Excuse me...pardon me....'scuse me...
Woman with a soapbox coming through....
*Whew* Thanks. That thing was getting heavy. Now's your chance to run, though, before I get started on my rant. Go on. Go now, before I start. It's kind of rude to leave after I've gotten into the groove, ya know?
Still here? Well, you were warned....
I was listening to the radio on my way into the office this morning. Nothing new in that. One of the DJ's (or I suppose we're supposed to call them "radio personalities" now..??) was talking about something she had read in the news recently that talked about how studies have shown that people with daughters have a higher divorce rate, as well as higher numbers of single mothers with daughters as opposed to sons. The speculation was that women with daughters have a greater incentive to leave bad relationships so that they can set a good example of the "right" men to be in a relationship with. Certainly, that is something all mothers should aspire to teach their daughters.
But what about teaching our sons how to be the right kind of man?
Why is this something that only men can teach? Why shouldn't mothers be equally responsible for teaching their sons how to treat women in general, and their life partners specifically? For that matter, mothers....how about setting a good example for your sons about what makes the "right" woman?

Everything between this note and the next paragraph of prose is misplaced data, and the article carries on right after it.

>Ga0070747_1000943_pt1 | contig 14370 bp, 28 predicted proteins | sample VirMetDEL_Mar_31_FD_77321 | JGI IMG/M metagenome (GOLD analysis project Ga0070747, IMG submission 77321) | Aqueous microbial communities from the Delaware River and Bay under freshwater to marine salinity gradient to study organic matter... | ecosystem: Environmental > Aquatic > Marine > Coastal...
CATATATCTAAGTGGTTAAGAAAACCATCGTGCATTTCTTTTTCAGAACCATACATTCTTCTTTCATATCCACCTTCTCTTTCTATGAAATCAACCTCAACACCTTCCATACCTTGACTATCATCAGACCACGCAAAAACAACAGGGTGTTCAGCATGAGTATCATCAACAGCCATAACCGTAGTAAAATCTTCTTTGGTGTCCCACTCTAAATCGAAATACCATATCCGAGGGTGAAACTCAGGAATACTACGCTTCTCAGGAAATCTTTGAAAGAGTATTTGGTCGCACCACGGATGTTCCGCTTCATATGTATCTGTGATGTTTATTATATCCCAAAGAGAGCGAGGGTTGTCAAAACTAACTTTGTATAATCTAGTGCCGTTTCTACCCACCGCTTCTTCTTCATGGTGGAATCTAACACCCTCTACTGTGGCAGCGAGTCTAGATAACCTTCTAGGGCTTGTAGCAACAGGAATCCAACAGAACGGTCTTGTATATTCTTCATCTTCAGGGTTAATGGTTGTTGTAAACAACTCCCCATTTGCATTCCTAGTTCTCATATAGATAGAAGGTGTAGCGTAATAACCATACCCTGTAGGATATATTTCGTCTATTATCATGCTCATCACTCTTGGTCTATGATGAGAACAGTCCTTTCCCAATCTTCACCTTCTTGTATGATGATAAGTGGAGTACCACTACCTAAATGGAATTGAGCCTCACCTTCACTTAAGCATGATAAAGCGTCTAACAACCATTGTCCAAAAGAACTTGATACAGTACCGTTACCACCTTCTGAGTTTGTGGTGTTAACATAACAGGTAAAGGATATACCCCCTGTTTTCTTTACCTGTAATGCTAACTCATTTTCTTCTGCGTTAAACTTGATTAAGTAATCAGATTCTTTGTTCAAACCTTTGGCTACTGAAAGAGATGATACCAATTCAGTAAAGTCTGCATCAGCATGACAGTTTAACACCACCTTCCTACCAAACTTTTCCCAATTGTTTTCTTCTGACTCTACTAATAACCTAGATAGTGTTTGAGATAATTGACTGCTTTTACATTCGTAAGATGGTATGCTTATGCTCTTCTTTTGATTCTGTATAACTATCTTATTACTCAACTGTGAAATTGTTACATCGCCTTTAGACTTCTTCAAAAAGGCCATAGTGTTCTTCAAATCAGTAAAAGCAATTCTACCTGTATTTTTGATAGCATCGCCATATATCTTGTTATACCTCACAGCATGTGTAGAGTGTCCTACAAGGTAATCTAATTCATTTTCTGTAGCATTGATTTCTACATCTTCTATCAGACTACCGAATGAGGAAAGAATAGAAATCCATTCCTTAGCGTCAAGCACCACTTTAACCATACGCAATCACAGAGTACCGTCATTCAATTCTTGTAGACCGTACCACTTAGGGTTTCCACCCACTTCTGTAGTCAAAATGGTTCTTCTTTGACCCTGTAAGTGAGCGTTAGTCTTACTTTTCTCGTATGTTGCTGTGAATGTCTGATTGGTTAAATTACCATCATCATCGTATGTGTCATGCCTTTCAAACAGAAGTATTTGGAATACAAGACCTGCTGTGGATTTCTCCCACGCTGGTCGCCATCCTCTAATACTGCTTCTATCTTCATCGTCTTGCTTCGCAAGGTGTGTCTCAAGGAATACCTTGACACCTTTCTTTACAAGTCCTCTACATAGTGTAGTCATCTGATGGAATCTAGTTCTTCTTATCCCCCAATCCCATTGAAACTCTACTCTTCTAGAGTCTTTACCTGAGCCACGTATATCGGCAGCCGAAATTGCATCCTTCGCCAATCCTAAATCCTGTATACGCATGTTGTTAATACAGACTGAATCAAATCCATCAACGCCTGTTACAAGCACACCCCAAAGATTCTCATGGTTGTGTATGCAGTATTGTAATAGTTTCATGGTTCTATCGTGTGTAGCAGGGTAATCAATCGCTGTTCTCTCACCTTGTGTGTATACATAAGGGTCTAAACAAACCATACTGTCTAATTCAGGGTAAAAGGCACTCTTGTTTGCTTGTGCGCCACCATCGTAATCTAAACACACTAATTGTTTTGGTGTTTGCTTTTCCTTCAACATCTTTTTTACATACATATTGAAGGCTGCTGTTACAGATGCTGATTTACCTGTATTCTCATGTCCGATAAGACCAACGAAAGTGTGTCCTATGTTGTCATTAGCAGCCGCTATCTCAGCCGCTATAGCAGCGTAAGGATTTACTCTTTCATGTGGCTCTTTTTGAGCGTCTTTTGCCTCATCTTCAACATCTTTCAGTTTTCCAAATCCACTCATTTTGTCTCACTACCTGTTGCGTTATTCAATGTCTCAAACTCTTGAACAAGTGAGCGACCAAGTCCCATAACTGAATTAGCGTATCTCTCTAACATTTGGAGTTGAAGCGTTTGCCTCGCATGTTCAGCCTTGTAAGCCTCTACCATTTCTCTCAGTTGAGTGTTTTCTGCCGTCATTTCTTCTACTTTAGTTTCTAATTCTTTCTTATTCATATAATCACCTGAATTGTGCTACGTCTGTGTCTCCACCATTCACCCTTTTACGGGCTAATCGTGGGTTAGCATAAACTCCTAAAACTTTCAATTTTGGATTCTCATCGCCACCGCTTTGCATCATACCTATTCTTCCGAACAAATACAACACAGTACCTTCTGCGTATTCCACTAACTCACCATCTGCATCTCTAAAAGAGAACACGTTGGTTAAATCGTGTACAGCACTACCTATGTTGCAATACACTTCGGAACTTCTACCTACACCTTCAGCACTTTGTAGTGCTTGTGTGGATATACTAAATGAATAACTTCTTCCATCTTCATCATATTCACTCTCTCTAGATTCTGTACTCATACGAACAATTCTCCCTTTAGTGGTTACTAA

I want my sons to not only know and accept, but to embrace as right, that women should be able and encouraged to stand up for themselves. I want my sons to actively seek out women who openly support them in their dreams and promote their goals. I want my sons to gravitate towards women who look beyond all the physical trappings (because as handsome as my boys are, that will only go so far) into the heart and soul of them. I want my sons to enter into relationships knowing that the strong ones, the good ones, can withstand some differences of opinion; and yes, even some arguing. I think my boys need to demonstrate their belief that it's okay to let your significant other have a personality that most likely will not mirror their own.
I want my sons to take this knowledge and these beliefs, and use them. I want my sons to show the important women in their lives that they are important as individual people as well as part of the relationship. I want the women in my sons' lives to know, deep into their souls, that they matter to my sons. And that because they matter, my boys will never be the kind of men that ever make a woman feel like less than she is or could be.
So tell me, mothers of daughters, why are you the only mothers held responsible for setting good examples for your children? Wouldn't you want your daughter to look for the kind of man my sons are going to grow into?
And shouldn't I be held just as accountable for those men as you will ultimately be for the woman your daughter grows into?
I think I should be.